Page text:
Top Reasons for Brand Effectiveness

In a recent branding research study I conducted with more than 150 senior marketing and sales executives, I asked the open-ended question “What makes a brand effective?”.  If you have ever tried to analyze the answers to an open-ended survey question, you know it’s a bear trying to group answers into categories that do justice to participants’ (sometimes) lengthy responses, especially when answers touch on a number of areas.

Here are the most-mentioned areas in descending order of mentions:

  • Trust
  • Reliability
  • Quality
  • Value
  • Consistency
  • Differentiation
  • Clear Value Proposition
  • Customer/Prospect Oriented
  • Awareness
  • Recognition
  • Delivers on Promise
  • Simplicity
  • Memorable
  • Alignment
  • Positive
  • Relevance
  • Engagement
  • Solves a Need

This is a far ranging list and it does not include those items that were mentioned only once or twice.  You can use the list to judge how well your brand does in these areas. But the important question is: How do your customers and potential customers perceive your brand in these areas?  Clearly, not all the attributes work well as survey questions and different attributes may require different research techniques.

Here are some ideas on how you can gather information in these areas with a survey:

  • Reliability, Quality and Value can be measured with a rating question (On a scale of 1 to 7 how would you rate Company X in terms of reliability?).  Make sure you provide a write-in box to capture additional comments. Or if you have a limited number of competitors, you could ask “Please rate each company’s reliability on a scale of 1 to 7”.
  • Awareness, Recognition and Memorable can be measured with open-ended questions (When you think of products/services in X category what companies come to mind?  Have you heard of Company X and, if so, what do you think of the Company?)
  • Feelings about the company in many of the other categories can be discovered with open-ended questions (What three words would you use to describe Company X?).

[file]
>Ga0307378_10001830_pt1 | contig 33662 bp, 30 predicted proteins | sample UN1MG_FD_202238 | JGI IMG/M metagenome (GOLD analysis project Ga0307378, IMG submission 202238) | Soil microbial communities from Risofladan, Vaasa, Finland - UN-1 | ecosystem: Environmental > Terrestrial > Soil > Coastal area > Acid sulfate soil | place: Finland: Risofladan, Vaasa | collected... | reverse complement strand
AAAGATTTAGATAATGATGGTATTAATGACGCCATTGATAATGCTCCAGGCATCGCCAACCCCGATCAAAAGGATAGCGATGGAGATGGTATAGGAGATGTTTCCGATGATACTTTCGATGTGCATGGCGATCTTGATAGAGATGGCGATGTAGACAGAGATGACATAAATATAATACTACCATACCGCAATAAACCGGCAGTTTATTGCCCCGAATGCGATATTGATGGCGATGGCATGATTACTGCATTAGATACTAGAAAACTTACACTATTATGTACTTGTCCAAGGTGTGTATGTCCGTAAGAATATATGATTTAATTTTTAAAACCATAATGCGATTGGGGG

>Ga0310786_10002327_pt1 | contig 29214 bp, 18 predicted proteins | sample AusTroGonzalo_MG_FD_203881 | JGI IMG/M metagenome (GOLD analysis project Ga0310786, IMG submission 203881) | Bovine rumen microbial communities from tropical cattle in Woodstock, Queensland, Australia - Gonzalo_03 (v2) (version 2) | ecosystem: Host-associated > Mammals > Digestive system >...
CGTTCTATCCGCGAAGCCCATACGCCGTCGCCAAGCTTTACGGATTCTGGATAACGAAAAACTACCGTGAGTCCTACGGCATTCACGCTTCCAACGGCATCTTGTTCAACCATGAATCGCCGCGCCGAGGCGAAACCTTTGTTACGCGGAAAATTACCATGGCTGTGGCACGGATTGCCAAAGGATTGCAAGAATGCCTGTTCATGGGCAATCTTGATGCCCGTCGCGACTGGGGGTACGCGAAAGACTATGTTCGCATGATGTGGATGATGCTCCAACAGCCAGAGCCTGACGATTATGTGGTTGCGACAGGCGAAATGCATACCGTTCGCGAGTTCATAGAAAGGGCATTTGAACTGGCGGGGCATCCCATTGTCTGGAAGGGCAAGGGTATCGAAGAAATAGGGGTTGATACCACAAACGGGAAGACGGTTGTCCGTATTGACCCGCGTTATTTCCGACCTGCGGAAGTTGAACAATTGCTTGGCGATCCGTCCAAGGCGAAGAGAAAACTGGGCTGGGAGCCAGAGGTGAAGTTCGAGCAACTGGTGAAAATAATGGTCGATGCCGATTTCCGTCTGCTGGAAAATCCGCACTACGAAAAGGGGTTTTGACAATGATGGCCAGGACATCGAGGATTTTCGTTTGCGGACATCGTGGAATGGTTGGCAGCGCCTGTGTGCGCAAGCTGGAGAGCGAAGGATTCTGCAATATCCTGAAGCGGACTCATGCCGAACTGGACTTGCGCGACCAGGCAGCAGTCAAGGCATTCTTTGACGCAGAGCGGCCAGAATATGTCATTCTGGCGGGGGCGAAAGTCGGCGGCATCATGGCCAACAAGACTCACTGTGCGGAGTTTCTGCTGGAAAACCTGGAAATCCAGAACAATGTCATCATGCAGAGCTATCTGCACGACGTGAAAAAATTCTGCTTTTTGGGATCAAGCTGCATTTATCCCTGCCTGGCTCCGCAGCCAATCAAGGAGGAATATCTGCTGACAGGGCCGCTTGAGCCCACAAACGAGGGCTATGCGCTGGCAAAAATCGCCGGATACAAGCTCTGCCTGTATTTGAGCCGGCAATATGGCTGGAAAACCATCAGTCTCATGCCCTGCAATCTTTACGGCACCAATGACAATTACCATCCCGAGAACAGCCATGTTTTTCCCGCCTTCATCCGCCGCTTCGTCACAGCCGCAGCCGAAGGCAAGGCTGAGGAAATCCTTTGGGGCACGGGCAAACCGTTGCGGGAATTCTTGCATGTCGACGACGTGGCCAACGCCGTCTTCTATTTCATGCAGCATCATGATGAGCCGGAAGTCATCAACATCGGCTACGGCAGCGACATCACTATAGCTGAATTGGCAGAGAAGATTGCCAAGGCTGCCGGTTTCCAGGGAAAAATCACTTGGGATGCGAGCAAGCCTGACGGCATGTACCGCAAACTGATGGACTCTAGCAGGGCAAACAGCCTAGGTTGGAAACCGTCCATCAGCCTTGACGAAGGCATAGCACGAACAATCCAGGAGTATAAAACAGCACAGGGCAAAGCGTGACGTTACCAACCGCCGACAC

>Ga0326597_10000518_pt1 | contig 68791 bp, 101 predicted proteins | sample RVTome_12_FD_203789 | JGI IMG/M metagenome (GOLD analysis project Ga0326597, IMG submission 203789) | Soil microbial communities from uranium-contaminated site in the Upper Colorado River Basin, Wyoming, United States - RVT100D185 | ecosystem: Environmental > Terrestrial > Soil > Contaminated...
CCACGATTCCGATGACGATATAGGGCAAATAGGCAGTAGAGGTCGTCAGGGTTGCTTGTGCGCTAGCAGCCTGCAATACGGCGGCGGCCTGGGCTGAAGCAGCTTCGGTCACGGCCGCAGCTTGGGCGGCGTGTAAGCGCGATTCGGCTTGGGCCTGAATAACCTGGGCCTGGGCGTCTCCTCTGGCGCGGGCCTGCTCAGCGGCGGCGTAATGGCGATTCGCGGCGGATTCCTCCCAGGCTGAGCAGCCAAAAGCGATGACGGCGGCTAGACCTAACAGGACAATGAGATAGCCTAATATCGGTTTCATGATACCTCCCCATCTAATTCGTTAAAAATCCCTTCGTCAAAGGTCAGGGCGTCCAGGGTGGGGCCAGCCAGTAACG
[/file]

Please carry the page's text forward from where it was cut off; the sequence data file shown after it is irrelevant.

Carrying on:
Focus groups also are helpful in determining what buyers want and how your company stacks up against the competition.  And I have always been a big fan of one-to-one interviews.  Although they are expensive, they allow a skilled interviewer to gather information based on the participant’s previous comments.  These follow-up questions often get to why the participant feels the way he/she does, which can yield “a-ha” insights that can be further tested through traditional research methods.

But proprietary research is not the only way to uncover information about your company and market.  Many industries have syndicated research that gathers buyer behavior, perceptions and attitudes. This research offers a comprehensive view that emphasizes the purchase process and purchase decisions.  One of my employers sponsored a syndicated industry survey that allowed us to ask a proprietary question (only we received the responses) and we asked: What advice would you give Company X?.

Another analysis of the responses about effective brands found that they related to five broad categories:

  • Product or service offered
  • Value provided
  • Relationship with the customer
  • Alignment of all parts of the company with the brand promise
  • Recognition of the brand in the marketplace

By focusing your research in these areas, you can measure your company in absolute terms and relative to competitors’ performance to determine which areas are limiting your brand and need the most attention.

 

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